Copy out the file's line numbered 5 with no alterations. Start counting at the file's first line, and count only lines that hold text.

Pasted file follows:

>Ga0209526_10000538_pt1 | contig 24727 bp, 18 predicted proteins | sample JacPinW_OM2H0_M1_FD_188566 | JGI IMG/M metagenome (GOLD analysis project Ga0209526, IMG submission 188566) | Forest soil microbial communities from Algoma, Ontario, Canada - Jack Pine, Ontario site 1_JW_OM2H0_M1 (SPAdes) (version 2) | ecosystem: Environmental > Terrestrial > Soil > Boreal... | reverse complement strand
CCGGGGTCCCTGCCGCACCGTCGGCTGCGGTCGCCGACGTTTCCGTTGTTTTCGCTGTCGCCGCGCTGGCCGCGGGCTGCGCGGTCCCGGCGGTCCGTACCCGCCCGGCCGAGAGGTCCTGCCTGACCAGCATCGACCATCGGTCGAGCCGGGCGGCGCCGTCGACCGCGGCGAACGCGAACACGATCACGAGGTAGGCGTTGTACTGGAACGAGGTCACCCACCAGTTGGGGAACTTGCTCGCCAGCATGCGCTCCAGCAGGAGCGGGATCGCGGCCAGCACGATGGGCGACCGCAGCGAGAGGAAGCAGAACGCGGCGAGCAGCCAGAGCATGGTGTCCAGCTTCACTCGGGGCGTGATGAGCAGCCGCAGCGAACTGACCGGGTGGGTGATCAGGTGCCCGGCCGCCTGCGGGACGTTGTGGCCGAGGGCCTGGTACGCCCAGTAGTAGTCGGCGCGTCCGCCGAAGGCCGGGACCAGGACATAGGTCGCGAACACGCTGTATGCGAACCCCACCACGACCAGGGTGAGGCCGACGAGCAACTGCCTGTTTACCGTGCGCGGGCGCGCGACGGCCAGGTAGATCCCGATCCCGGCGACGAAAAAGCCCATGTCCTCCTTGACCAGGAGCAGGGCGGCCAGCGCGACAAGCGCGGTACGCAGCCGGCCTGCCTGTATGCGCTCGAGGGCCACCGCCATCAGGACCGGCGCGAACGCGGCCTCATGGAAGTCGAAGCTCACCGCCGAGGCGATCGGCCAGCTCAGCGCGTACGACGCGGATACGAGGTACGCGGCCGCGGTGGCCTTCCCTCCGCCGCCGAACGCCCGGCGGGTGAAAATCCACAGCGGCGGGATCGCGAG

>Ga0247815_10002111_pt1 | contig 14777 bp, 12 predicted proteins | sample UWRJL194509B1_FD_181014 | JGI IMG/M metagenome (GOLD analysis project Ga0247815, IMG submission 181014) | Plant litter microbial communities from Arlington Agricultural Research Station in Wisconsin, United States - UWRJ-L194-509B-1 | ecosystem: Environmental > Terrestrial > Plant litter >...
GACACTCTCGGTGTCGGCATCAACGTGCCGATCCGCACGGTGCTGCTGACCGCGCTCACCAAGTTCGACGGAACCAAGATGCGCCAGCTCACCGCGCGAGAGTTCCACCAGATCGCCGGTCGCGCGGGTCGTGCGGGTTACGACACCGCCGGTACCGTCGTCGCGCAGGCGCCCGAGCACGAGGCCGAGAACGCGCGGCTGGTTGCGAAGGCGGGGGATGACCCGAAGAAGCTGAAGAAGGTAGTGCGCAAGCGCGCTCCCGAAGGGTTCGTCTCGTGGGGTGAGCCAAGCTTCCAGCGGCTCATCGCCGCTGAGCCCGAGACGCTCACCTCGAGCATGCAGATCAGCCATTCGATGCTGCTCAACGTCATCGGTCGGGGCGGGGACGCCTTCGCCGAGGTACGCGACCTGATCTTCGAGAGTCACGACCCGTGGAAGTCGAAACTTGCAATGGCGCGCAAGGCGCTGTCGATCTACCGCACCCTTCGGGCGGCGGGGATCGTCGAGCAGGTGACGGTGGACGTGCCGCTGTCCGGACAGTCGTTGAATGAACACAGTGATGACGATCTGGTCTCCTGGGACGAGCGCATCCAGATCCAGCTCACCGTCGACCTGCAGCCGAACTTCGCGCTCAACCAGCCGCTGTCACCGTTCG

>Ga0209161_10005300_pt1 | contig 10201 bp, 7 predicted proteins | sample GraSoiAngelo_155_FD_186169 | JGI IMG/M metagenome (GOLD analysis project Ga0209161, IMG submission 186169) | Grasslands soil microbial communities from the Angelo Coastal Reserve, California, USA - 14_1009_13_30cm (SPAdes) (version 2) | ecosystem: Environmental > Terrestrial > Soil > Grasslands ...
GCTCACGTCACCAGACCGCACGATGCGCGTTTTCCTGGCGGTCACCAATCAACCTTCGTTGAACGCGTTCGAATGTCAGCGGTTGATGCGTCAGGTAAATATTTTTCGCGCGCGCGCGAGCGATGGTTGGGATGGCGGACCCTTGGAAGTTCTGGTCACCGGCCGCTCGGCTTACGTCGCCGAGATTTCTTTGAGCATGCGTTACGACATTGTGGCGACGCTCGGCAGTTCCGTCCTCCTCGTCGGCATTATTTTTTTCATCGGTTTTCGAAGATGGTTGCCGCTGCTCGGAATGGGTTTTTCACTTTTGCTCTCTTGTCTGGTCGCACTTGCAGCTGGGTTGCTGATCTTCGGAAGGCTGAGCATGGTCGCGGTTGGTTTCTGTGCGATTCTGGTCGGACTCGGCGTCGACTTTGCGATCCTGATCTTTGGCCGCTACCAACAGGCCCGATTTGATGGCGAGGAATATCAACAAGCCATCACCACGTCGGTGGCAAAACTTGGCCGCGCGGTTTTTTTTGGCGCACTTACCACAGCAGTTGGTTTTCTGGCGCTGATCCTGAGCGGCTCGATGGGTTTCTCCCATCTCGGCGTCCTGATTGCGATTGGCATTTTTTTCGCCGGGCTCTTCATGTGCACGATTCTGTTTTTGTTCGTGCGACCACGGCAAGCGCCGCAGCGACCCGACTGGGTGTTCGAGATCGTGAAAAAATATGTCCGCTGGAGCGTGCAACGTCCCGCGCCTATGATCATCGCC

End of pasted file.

>Ga0209161_10005300_pt1 | contig 10201 bp, 7 predicted proteins | sample GraSoiAngelo_155_FD_186169 | JGI IMG/M metagenome (GOLD analysis project Ga0209161, IMG submission 186169) | Grasslands soil microbial communities from the Angelo Coastal Reserve, California, USA - 14_1009_13_30cm (SPAdes) (version 2) | ecosystem: Environmental > Terrestrial > Soil > Grasslands ...